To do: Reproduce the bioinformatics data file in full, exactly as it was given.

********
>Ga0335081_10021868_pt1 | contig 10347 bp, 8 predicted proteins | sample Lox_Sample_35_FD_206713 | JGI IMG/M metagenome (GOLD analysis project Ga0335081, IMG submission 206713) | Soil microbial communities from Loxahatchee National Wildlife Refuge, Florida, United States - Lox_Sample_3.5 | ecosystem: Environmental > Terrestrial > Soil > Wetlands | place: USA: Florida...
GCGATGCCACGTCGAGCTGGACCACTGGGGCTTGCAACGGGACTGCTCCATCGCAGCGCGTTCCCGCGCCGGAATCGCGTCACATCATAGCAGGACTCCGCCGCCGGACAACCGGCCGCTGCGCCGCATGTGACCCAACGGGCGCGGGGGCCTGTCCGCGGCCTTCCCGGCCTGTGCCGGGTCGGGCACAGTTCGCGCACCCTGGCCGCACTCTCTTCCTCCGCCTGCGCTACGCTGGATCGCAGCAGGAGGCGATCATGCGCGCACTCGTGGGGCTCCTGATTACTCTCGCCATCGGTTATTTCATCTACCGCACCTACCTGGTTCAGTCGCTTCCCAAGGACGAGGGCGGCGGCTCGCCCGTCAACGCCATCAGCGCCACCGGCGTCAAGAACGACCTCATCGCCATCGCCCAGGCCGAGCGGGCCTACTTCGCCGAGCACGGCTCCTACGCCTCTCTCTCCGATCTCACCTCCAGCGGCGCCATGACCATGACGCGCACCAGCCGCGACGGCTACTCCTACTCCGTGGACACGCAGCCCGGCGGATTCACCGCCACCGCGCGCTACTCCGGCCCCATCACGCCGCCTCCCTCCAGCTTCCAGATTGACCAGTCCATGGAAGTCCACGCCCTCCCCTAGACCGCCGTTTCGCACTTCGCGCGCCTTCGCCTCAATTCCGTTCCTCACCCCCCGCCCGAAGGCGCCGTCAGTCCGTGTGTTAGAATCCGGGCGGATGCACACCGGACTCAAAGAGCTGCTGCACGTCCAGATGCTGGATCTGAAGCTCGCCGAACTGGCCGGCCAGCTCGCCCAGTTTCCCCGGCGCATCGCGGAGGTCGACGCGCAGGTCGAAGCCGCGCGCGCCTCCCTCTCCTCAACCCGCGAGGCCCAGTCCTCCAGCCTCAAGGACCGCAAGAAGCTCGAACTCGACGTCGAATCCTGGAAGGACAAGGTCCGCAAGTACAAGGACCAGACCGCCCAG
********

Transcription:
>Ga0335081_10021868_pt1 | contig 10347 bp, 8 predicted proteins | sample Lox_Sample_35_FD_206713 | JGI IMG/M metagenome (GOLD analysis project Ga0335081, IMG submission 206713) | Soil microbial communities from Loxahatchee National Wildlife Refuge, Florida, United States - Lox_Sample_3.5 | ecosystem: Environmental > Terrestrial > Soil > Wetlands | place: USA: Florida...
GCGATGCCACGTCGAGCTGGACCACTGGGGCTTGCAACGGGACTGCTCCATCGCAGCGCGTTCCCGCGCCGGAATCGCGTCACATCATAGCAGGACTCCGCCGCCGGACAACCGGCCGCTGCGCCGCATGTGACCCAACGGGCGCGGGGGCCTGTCCGCGGCCTTCCCGGCCTGTGCCGGGTCGGGCACAGTTCGCGCACCCTGGCCGCACTCTCTTCCTCCGCCTGCGCTACGCTGGATCGCAGCAGGAGGCGATCATGCGCGCACTCGTGGGGCTCCTGATTACTCTCGCCATCGGTTATTTCATCTACCGCACCTACCTGGTTCAGTCGCTTCCCAAGGACGAGGGCGGCGGCTCGCCCGTCAACGCCATCAGCGCCACCGGCGTCAAGAACGACCTCATCGCCATCGCCCAGGCCGAGCGGGCCTACTTCGCCGAGCACGGCTCCTACGCCTCTCTCTCCGATCTCACCTCCAGCGGCGCCATGACCATGACGCGCACCAGCCGCGACGGCTACTCCTACTCCGTGGACACGCAGCCCGGCGGATTCACCGCCACCGCGCGCTACTCCGGCCCCATCACGCCGCCTCCCTCCAGCTTCCAGATTGACCAGTCCATGGAAGTCCACGCCCTCCCCTAGACCGCCGTTTCGCACTTCGCGCGCCTTCGCCTCAATTCCGTTCCTCACCCCCCGCCCGAAGGCGCCGTCAGTCCGTGTGTTAGAATCCGGGCGGATGCACACCGGACTCAAAGAGCTGCTGCACGTCCAGATGCTGGATCTGAAGCTCGCCGAACTGGCCGGCCAGCTCGCCCAGTTTCCCCGGCGCATCGCGGAGGTCGACGCGCAGGTCGAAGCCGCGCGCGCCTCCCTCTCCTCAACCCGCGAGGCCCAGTCCTCCAGCCTCAAGGACCGCAAGAAGCTCGAACTCGACGTCGAATCCTGGAAGGACAAGGTCCGCAAGTACAAGGACCAGACCGCCCAG